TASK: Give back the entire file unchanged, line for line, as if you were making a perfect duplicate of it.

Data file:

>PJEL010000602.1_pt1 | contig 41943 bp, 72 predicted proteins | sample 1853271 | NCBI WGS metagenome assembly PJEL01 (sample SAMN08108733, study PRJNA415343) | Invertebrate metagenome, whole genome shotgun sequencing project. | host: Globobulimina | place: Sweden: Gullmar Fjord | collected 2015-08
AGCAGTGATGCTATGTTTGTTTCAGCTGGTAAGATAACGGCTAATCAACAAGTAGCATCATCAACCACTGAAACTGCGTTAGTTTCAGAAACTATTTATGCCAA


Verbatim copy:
>PJEL010000602.1_pt1 | contig 41943 bp, 72 predicted proteins | sample 1853271 | NCBI WGS metagenome assembly PJEL01 (sample SAMN08108733, study PRJNA415343) | Invertebrate metagenome, whole genome shotgun sequencing project. | host: Globobulimina | place: Sweden: Gullmar Fjord | collected 2015-08
AGCAGTGATGCTATGTTTGTTTCAGCTGGTAAGATAACGGCTAATCAACAAGTAGCATCATCAACCACTGAAACTGCGTTAGTTTCAGAAACTATTTATGCCAA